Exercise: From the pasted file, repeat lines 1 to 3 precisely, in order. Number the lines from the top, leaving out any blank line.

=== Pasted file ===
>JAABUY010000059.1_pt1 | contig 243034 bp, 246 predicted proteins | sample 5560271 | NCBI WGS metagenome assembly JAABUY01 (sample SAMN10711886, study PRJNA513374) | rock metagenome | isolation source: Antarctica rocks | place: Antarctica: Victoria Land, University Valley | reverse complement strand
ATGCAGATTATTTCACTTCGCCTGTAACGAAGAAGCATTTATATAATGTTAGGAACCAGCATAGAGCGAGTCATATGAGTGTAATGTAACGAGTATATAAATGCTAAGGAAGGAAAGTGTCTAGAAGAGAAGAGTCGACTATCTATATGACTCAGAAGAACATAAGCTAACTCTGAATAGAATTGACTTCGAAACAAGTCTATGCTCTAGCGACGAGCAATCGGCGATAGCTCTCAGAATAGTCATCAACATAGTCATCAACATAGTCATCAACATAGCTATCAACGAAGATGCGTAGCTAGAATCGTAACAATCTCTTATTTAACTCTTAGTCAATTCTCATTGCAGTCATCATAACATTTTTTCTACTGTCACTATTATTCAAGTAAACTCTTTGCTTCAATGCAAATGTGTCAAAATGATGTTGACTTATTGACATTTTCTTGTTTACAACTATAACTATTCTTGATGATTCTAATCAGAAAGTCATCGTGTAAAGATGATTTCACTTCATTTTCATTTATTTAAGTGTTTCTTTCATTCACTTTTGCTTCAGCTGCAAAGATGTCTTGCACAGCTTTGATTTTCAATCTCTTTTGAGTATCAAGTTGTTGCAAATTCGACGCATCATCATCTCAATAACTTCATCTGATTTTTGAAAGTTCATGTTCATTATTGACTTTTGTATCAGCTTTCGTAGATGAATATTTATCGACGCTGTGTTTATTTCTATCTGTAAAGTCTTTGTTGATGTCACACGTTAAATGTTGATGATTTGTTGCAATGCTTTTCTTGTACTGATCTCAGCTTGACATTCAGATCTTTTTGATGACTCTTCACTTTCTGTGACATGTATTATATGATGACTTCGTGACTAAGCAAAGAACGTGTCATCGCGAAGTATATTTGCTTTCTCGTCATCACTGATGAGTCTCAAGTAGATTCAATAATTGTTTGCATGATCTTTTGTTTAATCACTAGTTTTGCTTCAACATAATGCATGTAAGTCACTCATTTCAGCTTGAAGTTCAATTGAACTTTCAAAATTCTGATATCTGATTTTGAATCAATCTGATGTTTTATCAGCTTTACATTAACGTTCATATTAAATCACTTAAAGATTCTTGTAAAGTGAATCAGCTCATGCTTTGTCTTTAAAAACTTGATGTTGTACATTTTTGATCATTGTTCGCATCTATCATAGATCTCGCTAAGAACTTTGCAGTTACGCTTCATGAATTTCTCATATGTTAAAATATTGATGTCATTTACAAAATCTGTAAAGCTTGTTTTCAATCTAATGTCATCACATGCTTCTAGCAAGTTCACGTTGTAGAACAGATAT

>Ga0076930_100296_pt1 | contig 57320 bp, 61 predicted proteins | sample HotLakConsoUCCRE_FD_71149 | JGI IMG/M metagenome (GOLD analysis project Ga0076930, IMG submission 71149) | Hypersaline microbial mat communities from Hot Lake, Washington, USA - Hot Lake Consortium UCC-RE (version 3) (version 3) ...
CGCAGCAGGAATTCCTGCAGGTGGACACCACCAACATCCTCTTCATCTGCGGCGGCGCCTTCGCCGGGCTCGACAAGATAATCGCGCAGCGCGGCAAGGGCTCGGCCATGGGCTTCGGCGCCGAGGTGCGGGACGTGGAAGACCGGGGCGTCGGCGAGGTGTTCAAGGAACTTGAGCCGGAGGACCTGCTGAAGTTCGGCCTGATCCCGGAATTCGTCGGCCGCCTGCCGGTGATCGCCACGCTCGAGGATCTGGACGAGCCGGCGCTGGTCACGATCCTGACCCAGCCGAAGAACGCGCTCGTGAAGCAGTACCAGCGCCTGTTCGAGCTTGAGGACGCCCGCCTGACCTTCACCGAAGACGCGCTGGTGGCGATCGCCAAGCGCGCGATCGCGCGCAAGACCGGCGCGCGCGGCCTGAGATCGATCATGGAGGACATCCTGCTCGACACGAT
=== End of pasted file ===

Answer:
>JAABUY010000059.1_pt1 | contig 243034 bp, 246 predicted proteins | sample 5560271 | NCBI WGS metagenome assembly JAABUY01 (sample SAMN10711886, study PRJNA513374) | rock metagenome | isolation source: Antarctica rocks | place: Antarctica: Victoria Land, University Valley | reverse complement strand
ATGCAGATTATTTCACTTCGCCTGTAACGAAGAAGCATTTATATAATGTTAGGAACCAGCATAGAGCGAGTCATATGAGTGTAATGTAACGAGTATATAAATGCTAAGGAAGGAAAGTGTCTAGAAGAGAAGAGTCGACTATCTATATGACTCAGAAGAACATAAGCTAACTCTGAATAGAATTGACTTCGAAACAAGTCTATGCTCTAGCGACGAGCAATCGGCGATAGCTCTCAGAATAGTCATCAACATAGTCATCAACATAGTCATCAACATAGCTATCAACGAAGATGCGTAGCTAGAATCGTAACAATCTCTTATTTAACTCTTAGTCAATTCTCATTGCAGTCATCATAACATTTTTTCTACTGTCACTATTATTCAAGTAAACTCTTTGCTTCAATGCAAATGTGTCAAAATGATGTTGACTTATTGACATTTTCTTGTTTACAACTATAACTATTCTTGATGATTCTAATCAGAAAGTCATCGTGTAAAGATGATTTCACTTCATTTTCATTTATTTAAGTGTTTCTTTCATTCACTTTTGCTTCAGCTGCAAAGATGTCTTGCACAGCTTTGATTTTCAATCTCTTTTGAGTATCAAGTTGTTGCAAATTCGACGCATCATCATCTCAATAACTTCATCTGATTTTTGAAAGTTCATGTTCATTATTGACTTTTGTATCAGCTTTCGTAGATGAATATTTATCGACGCTGTGTTTATTTCTATCTGTAAAGTCTTTGTTGATGTCACACGTTAAATGTTGATGATTTGTTGCAATGCTTTTCTTGTACTGATCTCAGCTTGACATTCAGATCTTTTTGATGACTCTTCACTTTCTGTGACATGTATTATATGATGACTTCGTGACTAAGCAAAGAACGTGTCATCGCGAAGTATATTTGCTTTCTCGTCATCACTGATGAGTCTCAAGTAGATTCAATAATTGTTTGCATGATCTTTTGTTTAATCACTAGTTTTGCTTCAACATAATGCATGTAAGTCACTCATTTCAGCTTGAAGTTCAATTGAACTTTCAAAATTCTGATATCTGATTTTGAATCAATCTGATGTTTTATCAGCTTTACATTAACGTTCATATTAAATCACTTAAAGATTCTTGTAAAGTGAATCAGCTCATGCTTTGTCTTTAAAAACTTGATGTTGTACATTTTTGATCATTGTTCGCATCTATCATAGATCTCGCTAAGAACTTTGCAGTTACGCTTCATGAATTTCTCATATGTTAAAATATTGATGTCATTTACAAAATCTGTAAAGCTTGTTTTCAATCTAATGTCATCACATGCTTCTAGCAAGTTCACGTTGTAGAACAGATAT

>Ga0076930_100296_pt1 | contig 57320 bp, 61 predicted proteins | sample HotLakConsoUCCRE_FD_71149 | JGI IMG/M metagenome (GOLD analysis project Ga0076930, IMG submission 71149) | Hypersaline microbial mat communities from Hot Lake, Washington, USA - Hot Lake Consortium UCC-RE (version 3) (version 3) ...